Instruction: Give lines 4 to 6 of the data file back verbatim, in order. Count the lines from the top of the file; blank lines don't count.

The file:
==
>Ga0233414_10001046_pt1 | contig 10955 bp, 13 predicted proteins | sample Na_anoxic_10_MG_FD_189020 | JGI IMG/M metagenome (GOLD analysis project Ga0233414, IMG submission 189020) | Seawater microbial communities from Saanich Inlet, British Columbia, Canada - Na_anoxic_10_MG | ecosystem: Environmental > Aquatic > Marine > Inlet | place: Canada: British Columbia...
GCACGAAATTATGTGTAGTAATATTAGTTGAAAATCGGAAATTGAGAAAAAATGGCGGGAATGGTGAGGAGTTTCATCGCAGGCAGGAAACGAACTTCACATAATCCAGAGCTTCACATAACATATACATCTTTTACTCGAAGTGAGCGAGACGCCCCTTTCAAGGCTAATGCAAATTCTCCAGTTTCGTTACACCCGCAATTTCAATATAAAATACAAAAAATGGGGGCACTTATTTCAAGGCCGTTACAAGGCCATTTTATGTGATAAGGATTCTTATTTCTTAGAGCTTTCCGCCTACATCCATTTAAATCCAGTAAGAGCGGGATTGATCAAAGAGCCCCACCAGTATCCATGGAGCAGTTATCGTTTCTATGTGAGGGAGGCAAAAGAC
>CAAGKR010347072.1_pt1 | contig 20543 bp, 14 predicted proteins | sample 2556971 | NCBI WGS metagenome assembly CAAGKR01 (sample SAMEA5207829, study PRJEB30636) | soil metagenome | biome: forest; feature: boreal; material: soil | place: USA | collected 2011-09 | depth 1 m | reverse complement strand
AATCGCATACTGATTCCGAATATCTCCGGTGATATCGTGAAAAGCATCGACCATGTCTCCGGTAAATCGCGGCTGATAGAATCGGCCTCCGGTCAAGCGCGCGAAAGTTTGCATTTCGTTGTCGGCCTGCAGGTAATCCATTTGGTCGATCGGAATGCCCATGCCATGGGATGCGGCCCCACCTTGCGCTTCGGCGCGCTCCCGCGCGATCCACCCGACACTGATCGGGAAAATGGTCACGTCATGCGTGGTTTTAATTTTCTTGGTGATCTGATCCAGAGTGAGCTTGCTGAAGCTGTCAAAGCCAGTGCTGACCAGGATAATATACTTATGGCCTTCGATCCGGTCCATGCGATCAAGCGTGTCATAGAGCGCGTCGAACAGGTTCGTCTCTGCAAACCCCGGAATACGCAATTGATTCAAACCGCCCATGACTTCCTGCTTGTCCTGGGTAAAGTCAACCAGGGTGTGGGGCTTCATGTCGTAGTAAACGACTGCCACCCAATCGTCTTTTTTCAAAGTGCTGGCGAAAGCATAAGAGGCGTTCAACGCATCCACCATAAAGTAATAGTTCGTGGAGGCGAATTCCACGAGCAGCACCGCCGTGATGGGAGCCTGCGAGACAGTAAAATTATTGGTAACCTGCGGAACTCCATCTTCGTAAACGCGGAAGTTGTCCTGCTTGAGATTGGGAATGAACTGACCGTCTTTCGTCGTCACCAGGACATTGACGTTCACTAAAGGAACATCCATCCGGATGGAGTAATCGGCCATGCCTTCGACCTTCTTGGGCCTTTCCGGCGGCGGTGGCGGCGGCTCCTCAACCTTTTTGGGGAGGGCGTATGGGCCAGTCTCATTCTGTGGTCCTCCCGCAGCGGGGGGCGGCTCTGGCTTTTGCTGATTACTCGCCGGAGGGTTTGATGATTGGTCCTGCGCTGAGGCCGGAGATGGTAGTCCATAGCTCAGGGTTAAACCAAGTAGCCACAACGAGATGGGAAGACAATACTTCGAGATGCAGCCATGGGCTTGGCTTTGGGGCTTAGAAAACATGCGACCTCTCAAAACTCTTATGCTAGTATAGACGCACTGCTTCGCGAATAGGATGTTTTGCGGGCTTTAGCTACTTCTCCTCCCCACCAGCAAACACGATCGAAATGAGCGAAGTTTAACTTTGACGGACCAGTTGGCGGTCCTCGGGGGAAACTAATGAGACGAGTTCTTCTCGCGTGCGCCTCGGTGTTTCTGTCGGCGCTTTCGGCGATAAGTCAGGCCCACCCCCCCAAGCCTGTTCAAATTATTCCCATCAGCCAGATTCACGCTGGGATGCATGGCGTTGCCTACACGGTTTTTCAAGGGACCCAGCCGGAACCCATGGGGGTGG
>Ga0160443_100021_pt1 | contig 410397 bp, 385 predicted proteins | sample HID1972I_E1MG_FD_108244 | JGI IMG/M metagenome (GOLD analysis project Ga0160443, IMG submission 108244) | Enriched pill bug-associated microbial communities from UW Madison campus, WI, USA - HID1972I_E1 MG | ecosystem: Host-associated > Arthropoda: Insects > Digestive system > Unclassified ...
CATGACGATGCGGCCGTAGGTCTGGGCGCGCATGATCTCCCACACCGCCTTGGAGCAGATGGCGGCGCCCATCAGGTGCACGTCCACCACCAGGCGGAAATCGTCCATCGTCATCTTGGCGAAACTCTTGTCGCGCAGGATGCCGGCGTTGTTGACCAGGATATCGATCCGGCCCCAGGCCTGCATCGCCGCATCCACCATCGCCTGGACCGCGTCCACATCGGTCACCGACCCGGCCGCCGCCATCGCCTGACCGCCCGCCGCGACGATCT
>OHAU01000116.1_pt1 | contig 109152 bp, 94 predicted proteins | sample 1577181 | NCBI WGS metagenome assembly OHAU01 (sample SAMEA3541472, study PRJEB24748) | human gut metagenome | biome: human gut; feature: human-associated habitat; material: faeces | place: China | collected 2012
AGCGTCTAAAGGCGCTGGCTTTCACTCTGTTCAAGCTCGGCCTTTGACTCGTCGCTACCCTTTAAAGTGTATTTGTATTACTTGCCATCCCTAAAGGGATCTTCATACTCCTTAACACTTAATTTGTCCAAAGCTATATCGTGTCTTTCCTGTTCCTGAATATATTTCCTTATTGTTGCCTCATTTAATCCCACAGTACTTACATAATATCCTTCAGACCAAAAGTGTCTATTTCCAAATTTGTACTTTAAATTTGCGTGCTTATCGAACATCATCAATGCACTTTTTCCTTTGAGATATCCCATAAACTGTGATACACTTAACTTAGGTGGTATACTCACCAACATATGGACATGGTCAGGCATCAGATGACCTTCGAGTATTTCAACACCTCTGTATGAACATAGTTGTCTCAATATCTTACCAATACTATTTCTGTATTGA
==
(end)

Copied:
AATCGCATACTGATTCCGAATATCTCCGGTGATATCGTGAAAAGCATCGACCATGTCTCCGGTAAATCGCGGCTGATAGAATCGGCCTCCGGTCAAGCGCGCGAAAGTTTGCATTTCGTTGTCGGCCTGCAGGTAATCCATTTGGTCGATCGGAATGCCCATGCCATGGGATGCGGCCCCACCTTGCGCTTCGGCGCGCTCCCGCGCGATCCACCCGACACTGATCGGGAAAATGGTCACGTCATGCGTGGTTTTAATTTTCTTGGTGATCTGATCCAGAGTGAGCTTGCTGAAGCTGTCAAAGCCAGTGCTGACCAGGATAATATACTTATGGCCTTCGATCCGGTCCATGCGATCAAGCGTGTCATAGAGCGCGTCGAACAGGTTCGTCTCTGCAAACCCCGGAATACGCAATTGATTCAAACCGCCCATGACTTCCTGCTTGTCCTGGGTAAAGTCAACCAGGGTGTGGGGCTTCATGTCGTAGTAAACGACTGCCACCCAATCGTCTTTTTTCAAAGTGCTGGCGAAAGCATAAGAGGCGTTCAACGCATCCACCATAAAGTAATAGTTCGTGGAGGCGAATTCCACGAGCAGCACCGCCGTGATGGGAGCCTGCGAGACAGTAAAATTATTGGTAACCTGCGGAACTCCATCTTCGTAAACGCGGAAGTTGTCCTGCTTGAGATTGGGAATGAACTGACCGTCTTTCGTCGTCACCAGGACATTGACGTTCACTAAAGGAACATCCATCCGGATGGAGTAATCGGCCATGCCTTCGACCTTCTTGGGCCTTTCCGGCGGCGGTGGCGGCGGCTCCTCAACCTTTTTGGGGAGGGCGTATGGGCCAGTCTCATTCTGTGGTCCTCCCGCAGCGGGGGGCGGCTCTGGCTTTTGCTGATTACTCGCCGGAGGGTTTGATGATTGGTCCTGCGCTGAGGCCGGAGATGGTAGTCCATAGCTCAGGGTTAAACCAAGTAGCCACAACGAGATGGGAAGACAATACTTCGAGATGCAGCCATGGGCTTGGCTTTGGGGCTTAGAAAACATGCGACCTCTCAAAACTCTTATGCTAGTATAGACGCACTGCTTCGCGAATAGGATGTTTTGCGGGCTTTAGCTACTTCTCCTCCCCACCAGCAAACACGATCGAAATGAGCGAAGTTTAACTTTGACGGACCAGTTGGCGGTCCTCGGGGGAAACTAATGAGACGAGTTCTTCTCGCGTGCGCCTCGGTGTTTCTGTCGGCGCTTTCGGCGATAAGTCAGGCCCACCCCCCCAAGCCTGTTCAAATTATTCCCATCAGCCAGATTCACGCTGGGATGCATGGCGTTGCCTACACGGTTTTTCAAGGGACCCAGCCGGAACCCATGGGGGTGG
>Ga0160443_100021_pt1 | contig 410397 bp, 385 predicted proteins | sample HID1972I_E1MG_FD_108244 | JGI IMG/M metagenome (GOLD analysis project Ga0160443, IMG submission 108244) | Enriched pill bug-associated microbial communities from UW Madison campus, WI, USA - HID1972I_E1 MG | ecosystem: Host-associated > Arthropoda: Insects > Digestive system > Unclassified ...
CATGACGATGCGGCCGTAGGTCTGGGCGCGCATGATCTCCCACACCGCCTTGGAGCAGATGGCGGCGCCCATCAGGTGCACGTCCACCACCAGGCGGAAATCGTCCATCGTCATCTTGGCGAAACTCTTGTCGCGCAGGATGCCGGCGTTGTTGACCAGGATATCGATCCGGCCCCAGGCCTGCATCGCCGCATCCACCATCGCCTGGACCGCGTCCACATCGGTCACCGACCCGGCCGCCGCCATCGCCTGACCGCCCGCCGCGACGATCT